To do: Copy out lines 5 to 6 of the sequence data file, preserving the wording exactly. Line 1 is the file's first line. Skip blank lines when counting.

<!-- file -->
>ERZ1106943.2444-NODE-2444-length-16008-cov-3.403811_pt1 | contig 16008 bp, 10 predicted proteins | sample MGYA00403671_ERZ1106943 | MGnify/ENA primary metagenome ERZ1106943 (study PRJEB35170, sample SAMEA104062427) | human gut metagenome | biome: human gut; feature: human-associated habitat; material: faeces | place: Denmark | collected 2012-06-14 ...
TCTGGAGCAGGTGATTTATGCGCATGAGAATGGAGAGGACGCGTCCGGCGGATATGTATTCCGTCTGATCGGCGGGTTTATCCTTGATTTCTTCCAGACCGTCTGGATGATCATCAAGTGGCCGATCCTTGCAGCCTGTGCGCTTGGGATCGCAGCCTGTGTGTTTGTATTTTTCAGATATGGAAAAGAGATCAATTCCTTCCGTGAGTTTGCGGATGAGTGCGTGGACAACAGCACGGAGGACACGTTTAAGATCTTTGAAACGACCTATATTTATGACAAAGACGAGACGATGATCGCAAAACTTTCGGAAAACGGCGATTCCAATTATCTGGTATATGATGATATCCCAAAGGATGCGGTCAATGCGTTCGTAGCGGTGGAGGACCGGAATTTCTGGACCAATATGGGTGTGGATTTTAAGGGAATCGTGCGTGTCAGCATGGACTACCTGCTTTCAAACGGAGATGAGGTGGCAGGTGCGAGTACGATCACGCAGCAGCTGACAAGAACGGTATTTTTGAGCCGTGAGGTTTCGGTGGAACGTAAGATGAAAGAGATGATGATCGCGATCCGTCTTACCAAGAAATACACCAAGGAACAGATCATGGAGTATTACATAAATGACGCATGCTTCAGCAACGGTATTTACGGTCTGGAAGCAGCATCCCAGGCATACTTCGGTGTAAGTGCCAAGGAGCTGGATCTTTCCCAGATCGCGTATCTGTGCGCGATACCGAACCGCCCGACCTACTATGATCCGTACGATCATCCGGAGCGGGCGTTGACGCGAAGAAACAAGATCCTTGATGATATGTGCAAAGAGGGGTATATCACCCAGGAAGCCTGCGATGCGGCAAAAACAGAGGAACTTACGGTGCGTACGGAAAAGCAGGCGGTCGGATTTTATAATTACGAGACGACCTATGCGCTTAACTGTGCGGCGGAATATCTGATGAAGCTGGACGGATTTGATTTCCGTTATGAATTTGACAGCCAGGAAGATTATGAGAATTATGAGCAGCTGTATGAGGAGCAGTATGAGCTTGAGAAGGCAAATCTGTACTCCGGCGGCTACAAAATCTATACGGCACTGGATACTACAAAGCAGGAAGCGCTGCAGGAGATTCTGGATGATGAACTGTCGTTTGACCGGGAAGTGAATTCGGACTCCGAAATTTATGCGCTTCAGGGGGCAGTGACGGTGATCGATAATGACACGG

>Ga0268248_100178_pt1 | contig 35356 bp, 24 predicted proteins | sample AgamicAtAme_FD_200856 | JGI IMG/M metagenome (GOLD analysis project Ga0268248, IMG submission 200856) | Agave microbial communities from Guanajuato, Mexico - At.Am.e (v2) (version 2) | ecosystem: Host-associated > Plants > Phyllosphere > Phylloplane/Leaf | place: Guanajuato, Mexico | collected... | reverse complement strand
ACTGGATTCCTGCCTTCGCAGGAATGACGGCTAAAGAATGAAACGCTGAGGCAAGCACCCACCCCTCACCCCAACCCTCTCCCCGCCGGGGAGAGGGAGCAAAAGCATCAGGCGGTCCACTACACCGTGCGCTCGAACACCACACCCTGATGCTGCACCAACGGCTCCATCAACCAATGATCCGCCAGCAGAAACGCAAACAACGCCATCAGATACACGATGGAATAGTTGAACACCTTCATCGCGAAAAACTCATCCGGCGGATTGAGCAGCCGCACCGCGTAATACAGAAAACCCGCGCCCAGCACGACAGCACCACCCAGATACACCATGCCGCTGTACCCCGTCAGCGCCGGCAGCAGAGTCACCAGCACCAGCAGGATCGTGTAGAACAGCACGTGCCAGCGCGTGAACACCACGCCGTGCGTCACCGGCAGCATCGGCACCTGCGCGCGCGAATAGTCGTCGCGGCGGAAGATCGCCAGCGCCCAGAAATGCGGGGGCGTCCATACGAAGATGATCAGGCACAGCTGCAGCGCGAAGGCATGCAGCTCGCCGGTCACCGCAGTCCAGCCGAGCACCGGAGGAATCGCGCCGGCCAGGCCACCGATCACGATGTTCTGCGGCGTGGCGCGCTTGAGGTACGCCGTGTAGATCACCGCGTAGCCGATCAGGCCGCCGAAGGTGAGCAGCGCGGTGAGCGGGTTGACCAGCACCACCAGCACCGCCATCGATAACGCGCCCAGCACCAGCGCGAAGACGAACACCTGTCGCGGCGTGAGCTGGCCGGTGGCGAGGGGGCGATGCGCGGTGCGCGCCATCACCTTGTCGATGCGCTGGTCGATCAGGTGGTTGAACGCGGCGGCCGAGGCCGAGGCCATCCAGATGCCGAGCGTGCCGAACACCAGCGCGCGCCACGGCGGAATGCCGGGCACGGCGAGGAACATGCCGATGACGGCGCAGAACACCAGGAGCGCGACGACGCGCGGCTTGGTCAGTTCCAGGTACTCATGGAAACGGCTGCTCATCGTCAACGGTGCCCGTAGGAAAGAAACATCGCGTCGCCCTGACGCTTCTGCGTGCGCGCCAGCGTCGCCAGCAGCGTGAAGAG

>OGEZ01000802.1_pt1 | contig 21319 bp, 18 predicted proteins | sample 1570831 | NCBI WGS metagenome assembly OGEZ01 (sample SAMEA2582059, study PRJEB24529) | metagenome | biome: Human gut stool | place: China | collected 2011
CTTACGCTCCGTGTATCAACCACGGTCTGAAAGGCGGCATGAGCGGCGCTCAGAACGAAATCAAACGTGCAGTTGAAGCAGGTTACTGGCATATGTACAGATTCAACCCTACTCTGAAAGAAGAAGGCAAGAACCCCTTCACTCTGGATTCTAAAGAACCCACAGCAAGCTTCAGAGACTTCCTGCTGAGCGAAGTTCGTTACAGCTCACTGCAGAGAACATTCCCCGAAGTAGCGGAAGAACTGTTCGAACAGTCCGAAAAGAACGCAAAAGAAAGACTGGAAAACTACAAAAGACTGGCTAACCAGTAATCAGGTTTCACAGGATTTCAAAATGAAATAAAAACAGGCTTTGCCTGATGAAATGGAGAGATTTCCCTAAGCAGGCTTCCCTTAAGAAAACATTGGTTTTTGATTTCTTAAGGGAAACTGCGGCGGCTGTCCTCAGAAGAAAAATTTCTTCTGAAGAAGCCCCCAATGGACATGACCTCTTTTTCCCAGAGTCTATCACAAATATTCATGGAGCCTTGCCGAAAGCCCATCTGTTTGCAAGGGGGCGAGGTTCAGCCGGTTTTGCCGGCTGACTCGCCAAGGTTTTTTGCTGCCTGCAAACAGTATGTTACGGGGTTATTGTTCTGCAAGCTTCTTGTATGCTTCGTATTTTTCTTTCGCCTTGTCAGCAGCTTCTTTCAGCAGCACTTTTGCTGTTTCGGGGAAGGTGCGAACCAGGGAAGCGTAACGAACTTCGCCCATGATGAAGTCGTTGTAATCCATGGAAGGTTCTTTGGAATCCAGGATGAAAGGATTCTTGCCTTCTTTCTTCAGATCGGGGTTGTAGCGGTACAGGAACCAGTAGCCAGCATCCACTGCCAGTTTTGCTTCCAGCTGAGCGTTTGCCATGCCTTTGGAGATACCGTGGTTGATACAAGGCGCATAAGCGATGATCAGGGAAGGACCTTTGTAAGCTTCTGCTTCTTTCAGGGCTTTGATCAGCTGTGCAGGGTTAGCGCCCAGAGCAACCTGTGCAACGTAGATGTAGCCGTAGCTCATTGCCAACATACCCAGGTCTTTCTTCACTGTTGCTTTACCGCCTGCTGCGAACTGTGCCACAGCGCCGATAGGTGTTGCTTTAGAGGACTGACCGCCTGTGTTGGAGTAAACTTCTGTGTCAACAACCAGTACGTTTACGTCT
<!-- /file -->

>OGEZ01000802.1_pt1 | contig 21319 bp, 18 predicted proteins | sample 1570831 | NCBI WGS metagenome assembly OGEZ01 (sample SAMEA2582059, study PRJEB24529) | metagenome | biome: Human gut stool | place: China | collected 2011
CTTACGCTCCGTGTATCAACCACGGTCTGAAAGGCGGCATGAGCGGCGCTCAGAACGAAATCAAACGTGCAGTTGAAGCAGGTTACTGGCATATGTACAGATTCAACCCTACTCTGAAAGAAGAAGGCAAGAACCCCTTCACTCTGGATTCTAAAGAACCCACAGCAAGCTTCAGAGACTTCCTGCTGAGCGAAGTTCGTTACAGCTCACTGCAGAGAACATTCCCCGAAGTAGCGGAAGAACTGTTCGAACAGTCCGAAAAGAACGCAAAAGAAAGACTGGAAAACTACAAAAGACTGGCTAACCAGTAATCAGGTTTCACAGGATTTCAAAATGAAATAAAAACAGGCTTTGCCTGATGAAATGGAGAGATTTCCCTAAGCAGGCTTCCCTTAAGAAAACATTGGTTTTTGATTTCTTAAGGGAAACTGCGGCGGCTGTCCTCAGAAGAAAAATTTCTTCTGAAGAAGCCCCCAATGGACATGACCTCTTTTTCCCAGAGTCTATCACAAATATTCATGGAGCCTTGCCGAAAGCCCATCTGTTTGCAAGGGGGCGAGGTTCAGCCGGTTTTGCCGGCTGACTCGCCAAGGTTTTTTGCTGCCTGCAAACAGTATGTTACGGGGTTATTGTTCTGCAAGCTTCTTGTATGCTTCGTATTTTTCTTTCGCCTTGTCAGCAGCTTCTTTCAGCAGCACTTTTGCTGTTTCGGGGAAGGTGCGAACCAGGGAAGCGTAACGAACTTCGCCCATGATGAAGTCGTTGTAATCCATGGAAGGTTCTTTGGAATCCAGGATGAAAGGATTCTTGCCTTCTTTCTTCAGATCGGGGTTGTAGCGGTACAGGAACCAGTAGCCAGCATCCACTGCCAGTTTTGCTTCCAGCTGAGCGTTTGCCATGCCTTTGGAGATACCGTGGTTGATACAAGGCGCATAAGCGATGATCAGGGAAGGACCTTTGTAAGCTTCTGCTTCTTTCAGGGCTTTGATCAGCTGTGCAGGGTTAGCGCCCAGAGCAACCTGTGCAACGTAGATGTAGCCGTAGCTCATTGCCAACATACCCAGGTCTTTCTTCACTGTTGCTTTACCGCCTGCTGCGAACTGTGCCACAGCGCCGATAGGTGTTGCTTTAGAGGACTGACCGCCTGTGTTGGAGTAAACTTCTGTGTCAACAACCAGTACGTTTACGTCT